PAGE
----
Despite cryptocurrency crash, Amazon sees opportunity to embrace blockchain

  • AWS CEO Andy Jassy unveiled two new blockchain products at the re:Invent conference in Las Vegas on Wednesday.
  • The company will offer Amazon Quantum Ledger Database and Amazon Managed Blockchain for developers using its cloud-computing services.
  • Amazon is introducing the services despite an almost 70 percent plunge this year in the price of bitcoin.
Andy Jassy, CEO Amazon Web Services, speaks at the WSJD Live conference in Laguna Beach, California, U.S., October 25, 2016.
Andy Jassy, CEO Amazon Web Services, speaks at the WSJD Live conference in Laguna Beach, California, U.S., October 25, 2016.

Even as cryptocurrencies are getting crushed, Amazon sees plenty of opportunity with blockchain technology.

The company said on Wednesday that it's introducing two new services, including a managed blockchain offering, to let Amazon Web Services customers set up "a scalable blockchain network with just a few clicks" that "automatically scales to meet the demands of thousands of applications running millions of transactions."

Blockchain is a software protocol that underpins cryptocurrencies like bitcoin. Also called distributed ledger technology, its potential has been compared to the internet — but the hype has outpaced reality. Outside of cryptocurrencies, few commercially viable products have been built on blockchain to date, and crypto prices have plunged, with bitcoin losing almost 70 percent of its value in 2018. Meanwhile, Cowen estimates it will take almost six years for blockchain to gain widespread adoption.

Amazon's new product will support two popular existing blockchain platforms — Ethereum and Hyperledger Fabric. Ethereum is a popular open-source building platform for developers, linked to the cryptocurrency ether, while corporate giants including IBM are currently building projects on Hyperledger.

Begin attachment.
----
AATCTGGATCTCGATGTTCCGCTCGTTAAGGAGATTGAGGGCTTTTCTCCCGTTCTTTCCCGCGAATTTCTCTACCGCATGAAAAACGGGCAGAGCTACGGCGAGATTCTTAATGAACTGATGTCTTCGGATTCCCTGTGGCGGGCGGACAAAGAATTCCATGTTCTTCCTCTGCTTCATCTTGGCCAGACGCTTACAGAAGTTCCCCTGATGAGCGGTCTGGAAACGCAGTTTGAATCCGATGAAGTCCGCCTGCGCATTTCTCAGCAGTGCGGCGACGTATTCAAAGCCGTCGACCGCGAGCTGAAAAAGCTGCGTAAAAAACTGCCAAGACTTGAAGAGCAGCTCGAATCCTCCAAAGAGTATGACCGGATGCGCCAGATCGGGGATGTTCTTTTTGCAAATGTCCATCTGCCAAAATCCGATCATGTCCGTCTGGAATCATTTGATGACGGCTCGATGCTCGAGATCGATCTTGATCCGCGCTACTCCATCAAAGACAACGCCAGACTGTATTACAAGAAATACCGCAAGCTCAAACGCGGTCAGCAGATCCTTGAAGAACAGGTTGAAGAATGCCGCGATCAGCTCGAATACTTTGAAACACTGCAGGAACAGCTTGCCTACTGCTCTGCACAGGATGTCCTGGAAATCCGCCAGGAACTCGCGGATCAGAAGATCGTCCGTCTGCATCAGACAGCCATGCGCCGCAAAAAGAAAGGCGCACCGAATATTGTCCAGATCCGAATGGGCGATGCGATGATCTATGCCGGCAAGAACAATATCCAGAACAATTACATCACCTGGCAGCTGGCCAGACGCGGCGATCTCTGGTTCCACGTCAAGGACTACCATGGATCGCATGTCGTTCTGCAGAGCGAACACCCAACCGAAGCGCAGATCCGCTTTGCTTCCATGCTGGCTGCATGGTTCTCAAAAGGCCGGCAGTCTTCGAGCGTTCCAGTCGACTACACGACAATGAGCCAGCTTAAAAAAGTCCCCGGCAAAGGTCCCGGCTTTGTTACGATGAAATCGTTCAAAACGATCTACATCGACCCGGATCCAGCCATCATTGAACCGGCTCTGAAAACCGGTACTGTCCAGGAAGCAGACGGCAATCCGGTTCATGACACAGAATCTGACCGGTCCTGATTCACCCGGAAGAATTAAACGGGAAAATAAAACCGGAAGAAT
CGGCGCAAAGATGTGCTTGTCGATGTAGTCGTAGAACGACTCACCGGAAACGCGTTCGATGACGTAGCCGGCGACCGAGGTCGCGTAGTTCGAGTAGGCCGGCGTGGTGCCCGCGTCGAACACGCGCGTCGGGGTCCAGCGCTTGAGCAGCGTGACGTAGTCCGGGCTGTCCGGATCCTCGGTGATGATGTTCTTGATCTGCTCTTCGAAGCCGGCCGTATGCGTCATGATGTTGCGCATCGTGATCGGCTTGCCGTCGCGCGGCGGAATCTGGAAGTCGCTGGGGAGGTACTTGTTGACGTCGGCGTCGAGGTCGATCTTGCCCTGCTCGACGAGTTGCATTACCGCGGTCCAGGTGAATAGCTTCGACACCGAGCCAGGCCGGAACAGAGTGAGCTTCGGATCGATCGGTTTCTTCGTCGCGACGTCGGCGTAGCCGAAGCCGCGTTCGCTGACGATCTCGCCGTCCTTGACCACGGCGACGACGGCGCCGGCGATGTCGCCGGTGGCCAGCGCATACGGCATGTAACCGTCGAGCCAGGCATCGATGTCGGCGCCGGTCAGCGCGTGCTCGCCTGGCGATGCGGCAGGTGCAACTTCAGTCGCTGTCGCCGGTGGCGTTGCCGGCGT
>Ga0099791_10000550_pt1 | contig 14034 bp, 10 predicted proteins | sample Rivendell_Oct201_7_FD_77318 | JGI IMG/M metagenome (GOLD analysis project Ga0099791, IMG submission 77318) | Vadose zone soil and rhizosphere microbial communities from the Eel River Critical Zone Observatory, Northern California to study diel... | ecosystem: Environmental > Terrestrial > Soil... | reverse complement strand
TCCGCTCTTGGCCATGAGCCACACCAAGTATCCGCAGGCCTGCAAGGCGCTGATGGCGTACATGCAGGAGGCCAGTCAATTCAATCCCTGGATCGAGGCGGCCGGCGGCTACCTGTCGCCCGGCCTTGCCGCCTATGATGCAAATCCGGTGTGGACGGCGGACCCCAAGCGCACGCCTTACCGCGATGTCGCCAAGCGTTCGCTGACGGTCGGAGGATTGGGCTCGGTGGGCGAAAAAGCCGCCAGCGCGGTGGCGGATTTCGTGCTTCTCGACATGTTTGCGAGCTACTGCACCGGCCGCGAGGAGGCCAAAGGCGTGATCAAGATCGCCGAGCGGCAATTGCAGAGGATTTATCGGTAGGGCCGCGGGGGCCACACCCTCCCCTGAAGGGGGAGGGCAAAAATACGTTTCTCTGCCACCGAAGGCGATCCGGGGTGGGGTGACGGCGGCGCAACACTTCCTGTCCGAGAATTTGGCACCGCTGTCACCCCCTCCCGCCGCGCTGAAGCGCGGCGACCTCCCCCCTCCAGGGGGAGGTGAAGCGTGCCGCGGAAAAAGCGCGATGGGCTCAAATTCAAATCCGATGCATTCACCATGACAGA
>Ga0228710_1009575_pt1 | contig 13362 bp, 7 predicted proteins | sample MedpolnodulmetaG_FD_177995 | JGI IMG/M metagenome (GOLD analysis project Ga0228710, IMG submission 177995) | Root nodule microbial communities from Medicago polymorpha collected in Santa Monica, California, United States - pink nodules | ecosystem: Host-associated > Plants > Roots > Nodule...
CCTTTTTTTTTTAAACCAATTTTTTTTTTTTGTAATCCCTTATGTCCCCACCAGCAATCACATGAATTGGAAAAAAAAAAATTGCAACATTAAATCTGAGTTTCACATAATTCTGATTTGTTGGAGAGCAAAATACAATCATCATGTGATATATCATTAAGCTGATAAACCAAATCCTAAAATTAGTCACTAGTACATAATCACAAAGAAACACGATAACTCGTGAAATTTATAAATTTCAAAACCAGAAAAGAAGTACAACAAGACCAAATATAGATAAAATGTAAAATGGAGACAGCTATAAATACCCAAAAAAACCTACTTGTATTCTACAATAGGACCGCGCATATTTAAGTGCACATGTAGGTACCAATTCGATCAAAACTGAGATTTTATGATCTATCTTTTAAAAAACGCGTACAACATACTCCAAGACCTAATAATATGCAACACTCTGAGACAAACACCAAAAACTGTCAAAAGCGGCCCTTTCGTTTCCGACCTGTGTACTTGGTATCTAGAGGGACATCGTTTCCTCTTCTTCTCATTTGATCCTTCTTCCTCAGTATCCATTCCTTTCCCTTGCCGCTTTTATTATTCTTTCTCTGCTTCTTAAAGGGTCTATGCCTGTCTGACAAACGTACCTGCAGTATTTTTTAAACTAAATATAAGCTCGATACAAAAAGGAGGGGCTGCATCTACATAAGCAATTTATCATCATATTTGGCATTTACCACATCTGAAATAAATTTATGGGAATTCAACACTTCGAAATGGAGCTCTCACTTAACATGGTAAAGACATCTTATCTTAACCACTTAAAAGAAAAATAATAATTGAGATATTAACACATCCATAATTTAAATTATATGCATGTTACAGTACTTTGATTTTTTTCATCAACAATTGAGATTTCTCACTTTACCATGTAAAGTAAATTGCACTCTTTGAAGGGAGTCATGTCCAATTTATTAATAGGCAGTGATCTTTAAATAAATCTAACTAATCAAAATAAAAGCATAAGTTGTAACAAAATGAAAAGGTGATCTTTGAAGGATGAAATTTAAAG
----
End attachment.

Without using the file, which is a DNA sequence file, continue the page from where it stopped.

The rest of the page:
"We don't build things for optics," AWS CEO Andy Jassy said on Wednesday at the company's re:Invent conference in Las Vegas. Jassy said AWS only spends resources on something when they "understand the problem" and said, "this is something that a lot of companies need."

Walmart recently became one of the first retailers to explain how it will be using the technology. The company said it would require lettuce suppliers to upload data about their foods to blockchain within a year.

Still, Jassy said that AWS is responding to demand from existing customers. He pointed to mortgages, health-care records, supply chain tracking and vehicle history records as common customer use cases.

In addition to the managed blockchain product, AWS announced Amazon Quantum Ledger Database, or QLDB, where customers can replicate a copy of their blockchain network activity.

Amazon already leverages Ethereum on its cloud network, and in May announced a partnership with start-up Kaleido to make it easier for customers to put their services on blockchain. Microsoft offers customers "blockchain as a service" on its Azure cloud.

— CNBC's Jordan Novet and Sara Salinas contributed to this report.